New Year's Resolutions // Sustaining Good Habits

The most daunting thing about resolutions is the maintenance; this is where most people fail. You cannot expect to make lifestyle changes in a week, month, or even quarter. Lifestyle changes take a lifetime – it says so in the title – so you can’t expect things to take on that quickly.

Take baby steps that lead towards your goal. Once that stage becomes easy, take it one step further. This will insure staying power and therefore, turn into a lifestyle change.

Instead of vowing to lose 20 pounds, commit to working out three times a week. If you become too focused on the number, you will get discouraged after being healthy for one week and see that the scale hasn’t budged – or even for one month. It’s been proven that body composition makes the type of changes most people want – a more ‘cut’ and toned figure – than your weight. While keeping an eye on weight is important, it is crucial to enjoy the process of becoming healthy; the results will come naturally.

Instead of cutting junk food, commit to adding a serving of vegetables at each meal. Putting a moratorium on certain foods only makes it that much more appealing. Try telling yourself you will stop eating sugar forever. You will start thinking about it and seeing it 24/7. Instead, think of adding or swapping a healthy version at every meal. Opt for a side salad or even a baked potato with your burger. Swap out maple syrup on your oatmeal with fruit to sweeten it up. Choose a side of steamed veggies instead of macaroni and cheese when you’re dining out.

Instead of pledging to read one book a month, plan to read 10 minutes a day. Reading is one of those ‘good for you’ hobbies that everyone should pick up. But it is very off-putting to see 400 pages in one book and knowing you only have so many hours in the day to do your daily duties – let alone add frivolous reading. Additionally, you do not want to speed read just so you can ‘get through’ a book. The benefit in reading is in paying attention to what you have read and applying the lesson in real life – or in case of fictional books, the benefit is to use your imagination and play the scene in your head to get out of your own life and relax. To do either one of these, you have to take your time.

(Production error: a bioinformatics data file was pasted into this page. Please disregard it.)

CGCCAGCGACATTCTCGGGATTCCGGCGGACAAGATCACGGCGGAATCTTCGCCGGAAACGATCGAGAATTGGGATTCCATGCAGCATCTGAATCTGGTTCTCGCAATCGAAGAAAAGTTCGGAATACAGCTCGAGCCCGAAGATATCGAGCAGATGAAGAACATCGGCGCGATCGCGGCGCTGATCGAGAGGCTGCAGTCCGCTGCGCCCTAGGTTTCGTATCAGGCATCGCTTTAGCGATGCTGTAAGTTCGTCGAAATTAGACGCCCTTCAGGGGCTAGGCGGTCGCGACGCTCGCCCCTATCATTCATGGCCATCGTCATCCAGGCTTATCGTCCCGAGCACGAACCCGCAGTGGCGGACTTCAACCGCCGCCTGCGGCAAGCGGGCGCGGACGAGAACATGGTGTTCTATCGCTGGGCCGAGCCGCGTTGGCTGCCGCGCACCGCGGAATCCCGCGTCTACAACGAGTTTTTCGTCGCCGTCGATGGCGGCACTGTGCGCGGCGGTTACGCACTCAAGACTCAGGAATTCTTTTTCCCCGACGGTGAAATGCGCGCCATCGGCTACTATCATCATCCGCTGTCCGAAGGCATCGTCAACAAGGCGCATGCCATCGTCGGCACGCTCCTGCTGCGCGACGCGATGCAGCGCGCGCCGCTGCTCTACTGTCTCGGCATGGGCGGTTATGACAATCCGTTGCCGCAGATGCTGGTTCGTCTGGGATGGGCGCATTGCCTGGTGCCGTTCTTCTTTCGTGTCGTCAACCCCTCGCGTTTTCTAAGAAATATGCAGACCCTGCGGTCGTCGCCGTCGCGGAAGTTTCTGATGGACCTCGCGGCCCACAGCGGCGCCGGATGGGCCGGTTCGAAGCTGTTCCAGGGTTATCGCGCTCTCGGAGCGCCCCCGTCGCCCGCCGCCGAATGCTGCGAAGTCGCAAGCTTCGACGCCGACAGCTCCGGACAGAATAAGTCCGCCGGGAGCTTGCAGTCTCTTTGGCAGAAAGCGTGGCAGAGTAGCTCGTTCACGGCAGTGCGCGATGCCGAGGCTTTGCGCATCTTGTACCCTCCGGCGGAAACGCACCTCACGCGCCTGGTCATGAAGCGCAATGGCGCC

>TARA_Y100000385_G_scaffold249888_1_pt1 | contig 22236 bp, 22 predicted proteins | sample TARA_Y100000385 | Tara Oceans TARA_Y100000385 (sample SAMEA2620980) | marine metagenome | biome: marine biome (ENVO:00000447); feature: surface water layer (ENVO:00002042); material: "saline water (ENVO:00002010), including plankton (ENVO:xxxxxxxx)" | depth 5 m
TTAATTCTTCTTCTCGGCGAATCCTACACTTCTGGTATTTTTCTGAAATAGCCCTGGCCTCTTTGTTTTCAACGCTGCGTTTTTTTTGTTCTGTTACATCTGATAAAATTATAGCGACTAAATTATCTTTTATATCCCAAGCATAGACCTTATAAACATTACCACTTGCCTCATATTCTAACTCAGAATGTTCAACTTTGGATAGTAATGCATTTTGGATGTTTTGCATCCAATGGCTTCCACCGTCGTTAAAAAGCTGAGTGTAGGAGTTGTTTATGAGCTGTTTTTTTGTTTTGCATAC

Instead of making weekly chore wheels, try cleaning up after yourself each day. Weekends are so precious for me. My husband works the whole day during the week, and oftentimes travel for work – so weekends are sacred. If I see a long list of chores to do that takes up more than half a day, I will get discouraged and either: a) not do them and feel guilty all weekend, or b) do them and waste my weekend. To mitigate this, I try to clean up after myself each day. There are some instances where that is just not feasible – like when I make a particularly fancy meal that requires all the dishes – so I just make a mental note to do that first thing when I get back from work or early next morning. Even if you have more instances where you can’t, trying makes enough of a difference to cut down on your weekly chores.

Instead of cooking fresh meals every day, meal prep one meal a week. The ideal life is one where you eat fresh foods all day every day. If you’re used to buying food every day – whether it be your morning latte or lunches – committing to bringing fresh foods daily is a far jump. Instead, plan out maybe one breakfast item you will have for the week. Cook and pack it so that you can just grab and go every morning. For variety, change up the toppings. If you’re having oatmeal, top it with different fruits every day. If you’re having muffins, make a pan with a variety of different sweets inside.

Instead of pledging to save 25% of your paycheck, cut one frivolous expense at a time. Saving money for old age is probably on everyone’s resolutions list. It is noble. It is difficult. And it is overwhelming. Start by reviewing how you spend your money on a normal week and see what you can cut out. For example, instead of getting a manicure every two weeks, think of getting the tools needed to do it yourself. Instead of buying Starbucks every day, try making your own lattes. Instead of gettingyour hair colored professionally, every 6 weeks, try a home box kit. It seems small, but these little things add up very fast.

More importantly, you cannot commit to lifestyle changes by the first of the year – so let’s stop putting pressures on ourselves. 

Sincerely, Tania